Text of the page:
Manufacturing, Transport and Logistics Outlook 2024

2024 Outlook: Manufacturing, Transport and Logistics

Exploring new routes in 2024.

See the big picture

Based on conversation I’ve had with UK manufacturers, I think that they have demonstrated strength and ingenuity when dealing with supply chain vulnerabilities. These qualities will serve them well as they tackle the skills shortage and work to cut emissions across their value chains.

Lee Collinson

UK Head of Manufacturing, Transport and Logistics, Barclays Corporate Banking

Winning the battle for skills

There is a general agreement from conversations with our clients in the sector that the labour and skills shortage is one of the most pressing challenges they face and we expect this to continue to impact growth prospects into 2024. This is of course a multi-faceted issue which impacts both the number and the quality of people available with the right skillsets. I expect this may continue to be a particular challenge for manufacturers looking to move more of their sales to a direct-to-consumer model, for example, given the different skillsets that this requires.

As a result, many businesses, particularly in the engineering sector, tell us they are spending considerably more money to attract and retain talent, something I expect they’ll need to keep doing for the foreseeable future. Some of our manufacturing clients have also told us that they’re hopeful of more government support to help them tackle the skills shortage, for example by making the apprenticeship levy more flexible.

Shoring up the supply chain

From my experience, the current geopolitical situation could continue to fuel supply chain uncertainty as we head into 2024. Already this year businesses are telling us that they are having to deal with the delays being caused by the disruption to shipping through the Red Sea with traffic being diverted around Africa, potentially adding to transit times.

Businesses we work with across the sector have adapted their supply chains in recent years to overcome the various challenges and vulnerabilities. Many have told us that they have re-shored or near-shored their supply chains, and are also seeing an increasing trend toward ‘friend-shoring’ – moving supply chains to countries regarded as politically secure and friendly to the UK. We’re also seeing more and more businesses move from single-sourcing to dual- or even multi-sourcing from various locations around the world. All these changes – and potentially others – may play a key role throughout 2024 as businesses work to secure and strengthen their supply chains.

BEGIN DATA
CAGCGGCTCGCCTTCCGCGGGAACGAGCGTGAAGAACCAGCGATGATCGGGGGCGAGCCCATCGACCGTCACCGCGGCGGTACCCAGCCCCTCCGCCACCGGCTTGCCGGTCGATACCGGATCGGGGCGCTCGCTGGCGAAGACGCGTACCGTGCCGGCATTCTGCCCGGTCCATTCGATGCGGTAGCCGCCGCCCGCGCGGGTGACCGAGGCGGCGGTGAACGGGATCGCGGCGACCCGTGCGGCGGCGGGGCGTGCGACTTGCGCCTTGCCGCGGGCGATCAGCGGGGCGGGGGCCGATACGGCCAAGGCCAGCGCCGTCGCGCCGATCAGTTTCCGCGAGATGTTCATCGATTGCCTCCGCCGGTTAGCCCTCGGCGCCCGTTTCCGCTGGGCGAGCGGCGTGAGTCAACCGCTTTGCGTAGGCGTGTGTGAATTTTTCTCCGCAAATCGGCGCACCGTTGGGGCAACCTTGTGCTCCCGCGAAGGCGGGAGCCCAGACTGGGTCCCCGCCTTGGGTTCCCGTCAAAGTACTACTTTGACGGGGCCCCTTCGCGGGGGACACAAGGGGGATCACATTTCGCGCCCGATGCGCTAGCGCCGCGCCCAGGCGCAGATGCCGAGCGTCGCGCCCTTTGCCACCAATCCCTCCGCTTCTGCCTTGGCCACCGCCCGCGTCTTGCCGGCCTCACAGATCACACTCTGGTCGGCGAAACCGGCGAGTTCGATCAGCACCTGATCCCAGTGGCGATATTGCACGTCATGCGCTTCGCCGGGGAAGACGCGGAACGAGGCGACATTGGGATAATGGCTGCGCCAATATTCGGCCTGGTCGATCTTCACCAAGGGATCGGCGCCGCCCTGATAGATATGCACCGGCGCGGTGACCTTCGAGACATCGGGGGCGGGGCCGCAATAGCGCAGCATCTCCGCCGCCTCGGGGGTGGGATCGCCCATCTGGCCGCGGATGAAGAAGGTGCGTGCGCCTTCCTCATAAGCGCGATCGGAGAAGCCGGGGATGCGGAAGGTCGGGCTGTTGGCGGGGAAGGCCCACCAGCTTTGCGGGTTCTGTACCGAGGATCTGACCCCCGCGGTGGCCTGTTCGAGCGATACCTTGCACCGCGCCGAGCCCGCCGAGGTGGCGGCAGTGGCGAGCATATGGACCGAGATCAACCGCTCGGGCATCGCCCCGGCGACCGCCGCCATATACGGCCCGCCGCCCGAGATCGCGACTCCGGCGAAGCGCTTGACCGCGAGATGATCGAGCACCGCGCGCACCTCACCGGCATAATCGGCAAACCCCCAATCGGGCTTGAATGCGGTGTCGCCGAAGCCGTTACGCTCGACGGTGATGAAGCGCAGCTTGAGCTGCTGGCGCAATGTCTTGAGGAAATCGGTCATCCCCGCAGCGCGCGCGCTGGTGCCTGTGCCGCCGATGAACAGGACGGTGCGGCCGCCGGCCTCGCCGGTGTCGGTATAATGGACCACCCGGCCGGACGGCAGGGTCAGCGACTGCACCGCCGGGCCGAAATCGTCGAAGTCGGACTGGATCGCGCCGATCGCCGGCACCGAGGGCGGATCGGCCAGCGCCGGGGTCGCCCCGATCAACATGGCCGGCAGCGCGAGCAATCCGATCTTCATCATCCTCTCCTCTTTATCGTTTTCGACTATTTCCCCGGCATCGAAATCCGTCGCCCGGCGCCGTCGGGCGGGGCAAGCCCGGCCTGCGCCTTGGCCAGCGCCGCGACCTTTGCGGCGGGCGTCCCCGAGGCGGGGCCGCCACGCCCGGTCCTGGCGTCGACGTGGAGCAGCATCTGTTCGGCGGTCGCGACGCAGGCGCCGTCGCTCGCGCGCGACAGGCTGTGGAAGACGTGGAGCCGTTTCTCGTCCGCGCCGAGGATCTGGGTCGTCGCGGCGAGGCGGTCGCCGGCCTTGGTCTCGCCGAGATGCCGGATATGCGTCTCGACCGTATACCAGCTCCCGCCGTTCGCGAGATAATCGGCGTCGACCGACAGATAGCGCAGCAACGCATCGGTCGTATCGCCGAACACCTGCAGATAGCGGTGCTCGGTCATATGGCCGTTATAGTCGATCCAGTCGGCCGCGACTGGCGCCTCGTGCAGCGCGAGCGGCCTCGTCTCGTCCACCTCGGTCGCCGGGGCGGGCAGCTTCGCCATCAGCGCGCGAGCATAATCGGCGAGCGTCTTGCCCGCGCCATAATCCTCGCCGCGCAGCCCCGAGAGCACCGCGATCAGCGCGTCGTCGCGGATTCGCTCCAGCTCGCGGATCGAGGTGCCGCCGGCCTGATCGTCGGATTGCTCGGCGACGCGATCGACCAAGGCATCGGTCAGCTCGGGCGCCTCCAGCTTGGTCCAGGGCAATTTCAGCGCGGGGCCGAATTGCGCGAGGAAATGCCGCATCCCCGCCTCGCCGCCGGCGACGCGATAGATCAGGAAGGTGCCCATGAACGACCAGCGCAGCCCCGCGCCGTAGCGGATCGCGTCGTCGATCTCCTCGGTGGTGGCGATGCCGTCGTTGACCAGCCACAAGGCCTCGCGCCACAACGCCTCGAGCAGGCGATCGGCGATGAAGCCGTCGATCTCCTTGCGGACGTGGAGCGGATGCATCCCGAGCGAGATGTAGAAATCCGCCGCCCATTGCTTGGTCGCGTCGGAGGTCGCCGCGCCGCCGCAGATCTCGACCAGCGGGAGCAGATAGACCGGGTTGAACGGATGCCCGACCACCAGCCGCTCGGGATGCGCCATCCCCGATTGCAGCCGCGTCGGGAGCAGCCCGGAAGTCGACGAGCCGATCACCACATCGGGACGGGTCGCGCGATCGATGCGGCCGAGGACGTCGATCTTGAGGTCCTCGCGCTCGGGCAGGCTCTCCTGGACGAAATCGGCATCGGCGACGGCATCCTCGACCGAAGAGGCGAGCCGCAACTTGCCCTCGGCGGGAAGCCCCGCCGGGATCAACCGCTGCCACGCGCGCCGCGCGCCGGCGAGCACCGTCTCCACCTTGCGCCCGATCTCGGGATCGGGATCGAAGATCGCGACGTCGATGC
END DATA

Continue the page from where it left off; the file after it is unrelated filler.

89% of UK manufacturers we surveyed said they have a clear strategy in place to measure and reduce their Scope 3 emissions.

Lee Collinson

UK Head of Manufacturing, Transport and Logistics, Barclays Corporate Banking

Finding a path to net zero

I’m pleased to say that our latest research1 shows that the sector as a whole appears to be making progress in putting formal carbon emission reduction strategies in place and helping to decarbonise their supply chains. There is some recognition that this is not only the right thing to do but makes good business sense in terms of meeting customers’ changing expectations and preparing for potentially tighter regulation in the future. Many of the businesses we talk to are taking action, for example by using more recycled materials in packaging, reducing their use of air freight and using more sustainable materials in the development of new products, and changing suppliers where necessary to ensure their downstream activity comply with their Scope 3 emissions strategy.

These requirements of course have various knock-on effects, and businesses will need to ensure they have the necessary specialist resources in place to support their net zero journey in the year ahead. Success may require a shift in mindset across the business.

Key takeaways

Get creative to fill the skills gap

The onus is on businesses to partner with schools, colleges and universities to create appropriate courses and apprenticeships, to inspire young people about the manufacturing world.

Put business continuity on the agenda

When making plans take account of supply chain vulnerabilities put appropriate contingencies in place.

Get everyone on board for ESG

Everyone needs to be engaged and buy into why it’s important, what the strategy is, and how it’s going to be implemented.

Keeping fraud front of mind

Fraudsters are as active as ever across the manufacturing, transport and logistics sector, impersonating our colleagues and attempting to defraud our clients. To help protect you and your business we have a wealth of resources available. You can view our quarterly fraud webinars and take a look at our other educational resources on our Fraud Protection Hub.

Remember, Barclays will never:

Ask you to make payments or move money to a ‘safe’ account

Call and ask you to provide or enter your PIN or use your biometric device, for any reason

Take control of your computer.

Get in touch

Request a call back from our team and see how we can help you develop strategies for managing your business.

Under £6.5million (please visit https://www.barclays.co.uk/business-banking/‡ or call 0800 515 462)

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